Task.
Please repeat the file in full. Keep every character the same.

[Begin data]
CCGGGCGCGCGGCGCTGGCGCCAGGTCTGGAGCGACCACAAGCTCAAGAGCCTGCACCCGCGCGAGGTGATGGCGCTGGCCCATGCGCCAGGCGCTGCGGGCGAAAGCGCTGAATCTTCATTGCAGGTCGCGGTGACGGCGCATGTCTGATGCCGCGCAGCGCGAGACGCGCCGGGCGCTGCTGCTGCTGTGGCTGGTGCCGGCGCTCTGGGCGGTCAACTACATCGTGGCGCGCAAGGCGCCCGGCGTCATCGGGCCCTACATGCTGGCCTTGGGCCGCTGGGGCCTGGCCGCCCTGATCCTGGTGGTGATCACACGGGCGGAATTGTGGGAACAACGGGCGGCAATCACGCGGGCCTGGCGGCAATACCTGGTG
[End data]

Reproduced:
CCGGGCGCGCGGCGCTGGCGCCAGGTCTGGAGCGACCACAAGCTCAAGAGCCTGCACCCGCGCGAGGTGATGGCGCTGGCCCATGCGCCAGGCGCTGCGGGCGAAAGCGCTGAATCTTCATTGCAGGTCGCGGTGACGGCGCATGTCTGATGCCGCGCAGCGCGAGACGCGCCGGGCGCTGCTGCTGCTGTGGCTGGTGCCGGCGCTCTGGGCGGTCAACTACATCGTGGCGCGCAAGGCGCCCGGCGTCATCGGGCCCTACATGCTGGCCTTGGGCCGCTGGGGCCTGGCCGCCCTGATCCTGGTGGTGATCACACGGGCGGAATTGTGGGAACAACGGGCGGCAATCACGCGGGCCTGGCGGCAATACCTGGTG